► The new 2019 Porsche Cayenne Coupe
► Sportier looks, lower roofline, four seats
► Additional model to rival X6, Q8, GLE Coupe
If one country knows more about spinning off niche cars than any other, it’s surely Germany. The new Porsche Cayenne Coupe is the latest new model to follow this path, slicing and dicing the SUV segment even further to appeal to those who want a bit more swagger with their sensible family utility.
It’s basically a Cayenne SUV that’s had a rolling pin taken to the rear end, that plunging roofline copying the formula set by the slammed BMW X6 and Mercedes-Benz GLE Coupe. A-pillars and windscreen angle are shallower than the regular Cayenne’s, the roofline 20mm lower and the redesigned back doors and swollen wheelarches stretch the track by 18mm for a squat stance. The very Ronseal name of the Cayenne Coupe says it all: it’s the hardware of a Cayenne underneath wearing a different, more sporting top hat.
‘The distinctive roof flyline that falls away to the rear makes the Cayenne Coupe appear more dynamic, and positions it as the most sporting-looking model in the market segment,’ said Michael Mauer, Porsche’s vice president of design.
He told us that the bottom of the A-pillar is the same angle as the regular Cayenne’s, but that the top third is a faster angle. Mauer has ruled out a three-door version, although he admitted they had sketched it as a working idea.
CAR magazine was at the world debut in Stuttgart and concludes that the sleeker Cayenne actually works well for a vehicle of its ilk. It’s a bit like a larger Macan, with that fast-angled rear screen. You just have to remember that cars like this pay for all those GT3s and GT4s…
Why do car makers continue to blend genres and bodystyles like this?
Beauty is in the eye of the beholder, remember. German rivals have successfully broadened the appeal of their SUV ranges with lower-slung, sportier crossovers and that’s exactly what the Cayenne Coupe intends to do. Porsche has form here: it’s already gently massaged the Panamera range with the LWB executive edition and the Sport Turismo shooting brake (which tellingly now accounts for one in two UK Pan-ams registered).
That plunging roofline makes for a rather more snug cockpit, and Porsche only fits two individual chairs as standard in the second row. However, they are lowered by 30mm over the regular Cayenne’s rear bench and Porsche claims headroom is little different as a result. Buyers can spec a normal three-abreast bench for no extra cost, should they prefer.
That more sharply angled roofline is equipped with a full-length panoramic fixed sunroof, bathing the four-seater cabin with light (a shade is standard-fit to prevent dazzle and UV overexposure for Jasper and Portia in their Recaro childseats). Alternatively, an exposed carbonfibre roof like on a 911 GT3 RS is available as an optional extra, all the better to lower the centre of gravity and trim 20kg from the kerbweight.
Equipped as standard with the glass sunroof, the lower, leaner Cayenne Coupe is in fact heavier than the normal Cayenne, owing to the extra stiffening required to stop the 2.16sq m opening make the bodyshell flex.
Other sporting options include the gangster-spec 22-inch alloy wheels, the trademark Porsche Sports Exhaust and niceties such as Sport Design styling features including rather cool-looking checked classic houndstooth fabric. Very retro.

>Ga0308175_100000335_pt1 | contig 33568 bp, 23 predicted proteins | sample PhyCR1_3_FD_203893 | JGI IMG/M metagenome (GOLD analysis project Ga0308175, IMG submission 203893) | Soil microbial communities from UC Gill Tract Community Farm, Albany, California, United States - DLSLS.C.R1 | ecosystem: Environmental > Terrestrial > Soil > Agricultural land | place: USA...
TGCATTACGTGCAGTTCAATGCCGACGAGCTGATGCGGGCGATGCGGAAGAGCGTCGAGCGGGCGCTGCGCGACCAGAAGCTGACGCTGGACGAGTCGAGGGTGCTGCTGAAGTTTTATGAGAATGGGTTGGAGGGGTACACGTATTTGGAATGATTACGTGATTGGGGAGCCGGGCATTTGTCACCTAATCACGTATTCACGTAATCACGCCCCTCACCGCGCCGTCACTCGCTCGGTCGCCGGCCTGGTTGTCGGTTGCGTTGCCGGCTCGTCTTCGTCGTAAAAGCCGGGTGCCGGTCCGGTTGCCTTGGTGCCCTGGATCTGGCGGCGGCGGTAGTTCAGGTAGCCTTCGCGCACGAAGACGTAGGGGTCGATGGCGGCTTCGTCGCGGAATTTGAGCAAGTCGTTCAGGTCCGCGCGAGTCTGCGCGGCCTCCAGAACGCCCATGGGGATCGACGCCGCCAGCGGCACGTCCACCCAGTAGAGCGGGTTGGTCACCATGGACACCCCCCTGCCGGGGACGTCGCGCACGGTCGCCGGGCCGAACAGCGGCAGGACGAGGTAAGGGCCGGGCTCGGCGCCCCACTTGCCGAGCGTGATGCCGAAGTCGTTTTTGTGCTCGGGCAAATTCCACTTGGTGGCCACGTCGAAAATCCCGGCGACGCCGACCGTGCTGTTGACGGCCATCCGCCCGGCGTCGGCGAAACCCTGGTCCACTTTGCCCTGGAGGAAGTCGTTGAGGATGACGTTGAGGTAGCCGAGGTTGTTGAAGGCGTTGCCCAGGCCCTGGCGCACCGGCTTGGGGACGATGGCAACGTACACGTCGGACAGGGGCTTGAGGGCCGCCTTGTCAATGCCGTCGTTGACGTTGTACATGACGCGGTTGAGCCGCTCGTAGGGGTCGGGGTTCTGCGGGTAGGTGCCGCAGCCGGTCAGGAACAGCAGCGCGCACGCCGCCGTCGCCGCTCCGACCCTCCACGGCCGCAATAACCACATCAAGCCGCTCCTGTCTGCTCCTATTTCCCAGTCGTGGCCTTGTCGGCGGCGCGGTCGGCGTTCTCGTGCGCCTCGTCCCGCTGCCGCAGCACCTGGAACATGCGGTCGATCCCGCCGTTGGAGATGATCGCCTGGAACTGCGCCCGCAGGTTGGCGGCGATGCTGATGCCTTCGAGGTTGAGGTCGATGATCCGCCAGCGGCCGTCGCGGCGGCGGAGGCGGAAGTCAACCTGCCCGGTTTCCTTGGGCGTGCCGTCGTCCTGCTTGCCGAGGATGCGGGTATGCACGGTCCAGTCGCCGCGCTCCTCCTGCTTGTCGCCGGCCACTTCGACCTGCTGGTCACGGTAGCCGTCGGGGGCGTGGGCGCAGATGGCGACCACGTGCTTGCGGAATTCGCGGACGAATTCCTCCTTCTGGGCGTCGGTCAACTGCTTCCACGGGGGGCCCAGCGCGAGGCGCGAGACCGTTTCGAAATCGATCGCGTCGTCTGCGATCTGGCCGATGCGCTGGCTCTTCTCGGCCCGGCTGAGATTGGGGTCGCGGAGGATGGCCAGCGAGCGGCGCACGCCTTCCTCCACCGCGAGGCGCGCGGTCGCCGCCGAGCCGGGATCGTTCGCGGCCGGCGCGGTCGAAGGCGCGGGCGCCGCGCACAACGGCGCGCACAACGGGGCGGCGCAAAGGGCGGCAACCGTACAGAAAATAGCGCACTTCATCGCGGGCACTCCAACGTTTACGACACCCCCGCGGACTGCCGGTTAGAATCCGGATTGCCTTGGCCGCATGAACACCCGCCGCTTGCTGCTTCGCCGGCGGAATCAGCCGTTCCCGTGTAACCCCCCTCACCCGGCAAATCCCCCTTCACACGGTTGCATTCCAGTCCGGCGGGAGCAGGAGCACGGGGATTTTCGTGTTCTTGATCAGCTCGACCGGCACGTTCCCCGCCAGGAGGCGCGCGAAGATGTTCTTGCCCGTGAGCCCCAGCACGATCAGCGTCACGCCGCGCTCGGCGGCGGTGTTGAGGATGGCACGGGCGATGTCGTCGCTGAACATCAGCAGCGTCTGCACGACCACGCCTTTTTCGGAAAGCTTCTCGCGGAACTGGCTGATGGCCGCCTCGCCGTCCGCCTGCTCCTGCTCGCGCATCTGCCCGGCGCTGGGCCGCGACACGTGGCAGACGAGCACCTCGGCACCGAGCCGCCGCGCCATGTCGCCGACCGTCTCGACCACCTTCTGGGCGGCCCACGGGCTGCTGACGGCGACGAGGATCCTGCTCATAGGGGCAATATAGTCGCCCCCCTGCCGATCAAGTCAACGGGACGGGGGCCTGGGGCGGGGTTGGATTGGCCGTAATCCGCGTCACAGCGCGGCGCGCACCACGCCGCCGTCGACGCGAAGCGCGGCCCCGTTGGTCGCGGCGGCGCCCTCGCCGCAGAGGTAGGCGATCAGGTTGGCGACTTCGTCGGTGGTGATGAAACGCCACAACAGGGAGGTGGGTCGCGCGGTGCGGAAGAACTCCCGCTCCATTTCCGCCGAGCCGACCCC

Performance specs, emissions, economy and power outputs please…
The slinkier Porsche Cayenne Coupe is essentially identical to the latest SUV underneath that sloping roofline. All-wheel drive is standard fit and UK customers will have two different choices at launch in May 2019:
- Porsche Cayenne Coupe 3.0-litre V6 turbo, 335bhp, 332lb ft, 0-62mph in 6.0sec, 150mph top speed, 22.2-23.9mpg combined fuel economy, 212-215g/km CO2
- Porsche Cayenne Turbo Coupe 4.0-litre V8 twin-turbo, 543bhphp, 568lb ft, 0-62mph in 3.9sec, 177mph top speed, 20.2-20.8mpg combined fuel economy, 258-261g/km CO2
Yes, that’s right: there are few faster ways to transport your kids, dogs and luggage in Porsche splendour. Speaking of which, the coupe-fied Cayenne still has oodles of space – the boot can pack in 625 litres as standard, rising to 1540 litres if you flop the rear seats forwards for maximum load-lugging spec.
Note also the fixed roof spoiler on the CC’s rump; it works in parallel with an active pop-up wing at the base of the tailgate’s windscreen, which swings 135mm into a raised position at speeds of over 56mph (90kph).
Project manager Hermann Sturm confirmed to CAR that the full gamut of Cayenne engine options would eventually cascade down to the coupe – so expect an S, a Turbo S and plug-in hybrids to rolled out in the coming months. ‘This car was planned in from day one,’ he said at the world premiere.
When can I buy a Porsche Cayenne Coupe and how much will it cost?
The sportier Cayenne Coupe is on sale now and the first UK-registered, right-hand drive models will roll into UK dealerships in late May 2019, wearing the latest 19-reg number plates. It’s a very swift turnaround for Porsche. UK prices are as follows:
- Cayenne Coupe £62,129
- Cayenne Turbo Coupe £104,729
The sales and marketing chiefs predict that this bodystyle will make up around 25-30% of all Cayenne sales globally.
Standard equipment in the UK includes 20-inch alloy wheels, front and rear Park Assist, a reversing camera, Porsche Active Suspension Management (PASM) for balancing ride comfort and pin-sharp handling in the twisties, and the Sport Chrono Package.
Do the maths: going lower and sportier costs a premium of at least £5000 over a regular Cayenne SUV – in time-honoured tradition, you are essentially paying more for less. Looks like Porsche hasn’t forgotten how to charge a chunky margin on its luxury goods…
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